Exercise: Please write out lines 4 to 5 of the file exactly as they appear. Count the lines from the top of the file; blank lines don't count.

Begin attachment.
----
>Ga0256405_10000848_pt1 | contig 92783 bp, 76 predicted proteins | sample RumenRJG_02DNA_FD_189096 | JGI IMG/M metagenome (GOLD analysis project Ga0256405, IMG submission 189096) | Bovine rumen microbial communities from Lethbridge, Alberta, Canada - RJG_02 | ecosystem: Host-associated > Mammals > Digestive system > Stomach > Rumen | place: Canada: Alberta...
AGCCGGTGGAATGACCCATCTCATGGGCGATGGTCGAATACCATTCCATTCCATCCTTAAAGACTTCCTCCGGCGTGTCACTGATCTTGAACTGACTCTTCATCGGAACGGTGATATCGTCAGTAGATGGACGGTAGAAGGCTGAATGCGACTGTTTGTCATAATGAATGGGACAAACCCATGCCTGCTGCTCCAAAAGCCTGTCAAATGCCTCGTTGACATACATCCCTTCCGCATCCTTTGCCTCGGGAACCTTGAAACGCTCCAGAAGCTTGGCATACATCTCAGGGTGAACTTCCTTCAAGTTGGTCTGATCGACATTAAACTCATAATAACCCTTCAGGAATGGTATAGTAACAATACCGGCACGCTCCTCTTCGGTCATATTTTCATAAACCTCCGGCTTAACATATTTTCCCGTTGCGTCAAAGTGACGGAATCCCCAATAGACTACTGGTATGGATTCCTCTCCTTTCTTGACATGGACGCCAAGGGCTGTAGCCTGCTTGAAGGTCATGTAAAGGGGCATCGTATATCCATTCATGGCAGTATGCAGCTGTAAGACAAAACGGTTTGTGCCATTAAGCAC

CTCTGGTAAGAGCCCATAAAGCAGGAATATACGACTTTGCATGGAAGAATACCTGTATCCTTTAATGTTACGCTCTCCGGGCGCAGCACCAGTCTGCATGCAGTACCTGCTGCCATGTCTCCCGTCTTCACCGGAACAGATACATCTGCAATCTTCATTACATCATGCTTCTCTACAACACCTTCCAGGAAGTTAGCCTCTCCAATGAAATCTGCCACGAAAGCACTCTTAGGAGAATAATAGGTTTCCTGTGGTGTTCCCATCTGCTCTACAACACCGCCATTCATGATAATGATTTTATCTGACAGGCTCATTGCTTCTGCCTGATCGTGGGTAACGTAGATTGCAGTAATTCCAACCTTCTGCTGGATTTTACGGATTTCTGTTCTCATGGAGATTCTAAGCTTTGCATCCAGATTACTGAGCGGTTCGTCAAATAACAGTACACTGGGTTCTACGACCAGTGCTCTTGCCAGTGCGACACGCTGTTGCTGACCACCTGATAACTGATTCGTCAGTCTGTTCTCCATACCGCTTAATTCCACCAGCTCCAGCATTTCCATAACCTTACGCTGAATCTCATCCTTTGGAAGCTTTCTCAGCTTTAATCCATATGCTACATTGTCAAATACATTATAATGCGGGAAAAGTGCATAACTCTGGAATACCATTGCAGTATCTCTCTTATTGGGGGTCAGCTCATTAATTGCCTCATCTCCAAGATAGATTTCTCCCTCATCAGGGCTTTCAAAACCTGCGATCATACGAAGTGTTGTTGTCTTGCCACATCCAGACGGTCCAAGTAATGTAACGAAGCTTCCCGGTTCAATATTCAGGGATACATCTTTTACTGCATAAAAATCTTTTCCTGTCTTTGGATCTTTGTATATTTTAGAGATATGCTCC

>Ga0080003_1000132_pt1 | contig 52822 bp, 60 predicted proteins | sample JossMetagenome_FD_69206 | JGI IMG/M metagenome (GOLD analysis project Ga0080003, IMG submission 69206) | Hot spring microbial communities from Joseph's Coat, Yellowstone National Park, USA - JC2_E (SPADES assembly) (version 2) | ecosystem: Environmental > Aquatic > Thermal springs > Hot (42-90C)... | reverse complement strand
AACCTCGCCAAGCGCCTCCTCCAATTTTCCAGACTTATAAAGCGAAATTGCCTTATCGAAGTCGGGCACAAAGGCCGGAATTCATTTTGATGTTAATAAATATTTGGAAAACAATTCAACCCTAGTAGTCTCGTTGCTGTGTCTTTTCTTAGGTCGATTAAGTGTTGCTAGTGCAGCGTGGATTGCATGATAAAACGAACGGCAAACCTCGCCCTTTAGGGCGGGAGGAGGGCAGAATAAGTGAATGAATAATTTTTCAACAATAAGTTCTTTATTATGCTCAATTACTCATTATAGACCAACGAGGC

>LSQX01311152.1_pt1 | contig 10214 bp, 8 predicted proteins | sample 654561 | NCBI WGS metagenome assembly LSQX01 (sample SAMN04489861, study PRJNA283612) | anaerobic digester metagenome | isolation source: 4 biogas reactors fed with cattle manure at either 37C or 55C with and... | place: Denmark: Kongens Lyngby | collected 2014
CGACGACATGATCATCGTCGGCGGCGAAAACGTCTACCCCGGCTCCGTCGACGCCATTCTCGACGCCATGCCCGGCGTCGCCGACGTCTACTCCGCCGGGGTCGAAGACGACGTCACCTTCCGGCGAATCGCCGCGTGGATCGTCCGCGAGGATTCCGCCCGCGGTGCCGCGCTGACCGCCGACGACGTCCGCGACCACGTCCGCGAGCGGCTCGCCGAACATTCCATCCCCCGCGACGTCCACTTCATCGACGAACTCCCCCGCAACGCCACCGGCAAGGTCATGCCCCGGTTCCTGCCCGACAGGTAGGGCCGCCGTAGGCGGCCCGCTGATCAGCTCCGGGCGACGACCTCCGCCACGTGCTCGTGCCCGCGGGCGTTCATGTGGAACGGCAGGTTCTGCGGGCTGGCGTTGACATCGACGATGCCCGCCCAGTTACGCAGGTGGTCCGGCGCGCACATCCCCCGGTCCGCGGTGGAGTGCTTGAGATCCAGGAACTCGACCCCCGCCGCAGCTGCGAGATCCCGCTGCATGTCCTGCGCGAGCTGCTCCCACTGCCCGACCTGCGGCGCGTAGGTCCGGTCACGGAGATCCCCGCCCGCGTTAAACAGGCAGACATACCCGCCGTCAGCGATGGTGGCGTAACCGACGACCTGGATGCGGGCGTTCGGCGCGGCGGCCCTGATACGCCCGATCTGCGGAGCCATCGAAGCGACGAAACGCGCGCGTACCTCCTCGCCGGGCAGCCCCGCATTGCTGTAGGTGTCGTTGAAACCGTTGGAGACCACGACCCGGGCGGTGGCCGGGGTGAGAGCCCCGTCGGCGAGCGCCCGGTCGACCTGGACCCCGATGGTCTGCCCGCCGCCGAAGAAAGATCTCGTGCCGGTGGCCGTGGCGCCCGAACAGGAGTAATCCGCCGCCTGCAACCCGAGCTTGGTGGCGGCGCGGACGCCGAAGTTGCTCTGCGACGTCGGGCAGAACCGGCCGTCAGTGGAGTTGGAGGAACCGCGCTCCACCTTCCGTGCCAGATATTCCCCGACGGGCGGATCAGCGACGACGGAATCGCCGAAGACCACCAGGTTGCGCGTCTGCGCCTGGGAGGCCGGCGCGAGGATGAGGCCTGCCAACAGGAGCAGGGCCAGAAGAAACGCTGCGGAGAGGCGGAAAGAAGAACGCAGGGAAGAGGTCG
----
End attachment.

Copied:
>Ga0080003_1000132_pt1 | contig 52822 bp, 60 predicted proteins | sample JossMetagenome_FD_69206 | JGI IMG/M metagenome (GOLD analysis project Ga0080003, IMG submission 69206) | Hot spring microbial communities from Joseph's Coat, Yellowstone National Park, USA - JC2_E (SPADES assembly) (version 2) | ecosystem: Environmental > Aquatic > Thermal springs > Hot (42-90C)... | reverse complement strand
AACCTCGCCAAGCGCCTCCTCCAATTTTCCAGACTTATAAAGCGAAATTGCCTTATCGAAGTCGGGCACAAAGGCCGGAATTCATTTTGATGTTAATAAATATTTGGAAAACAATTCAACCCTAGTAGTCTCGTTGCTGTGTCTTTTCTTAGGTCGATTAAGTGTTGCTAGTGCAGCGTGGATTGCATGATAAAACGAACGGCAAACCTCGCCCTTTAGGGCGGGAGGAGGGCAGAATAAGTGAATGAATAATTTTTCAACAATAAGTTCTTTATTATGCTCAATTACTCATTATAGACCAACGAGGC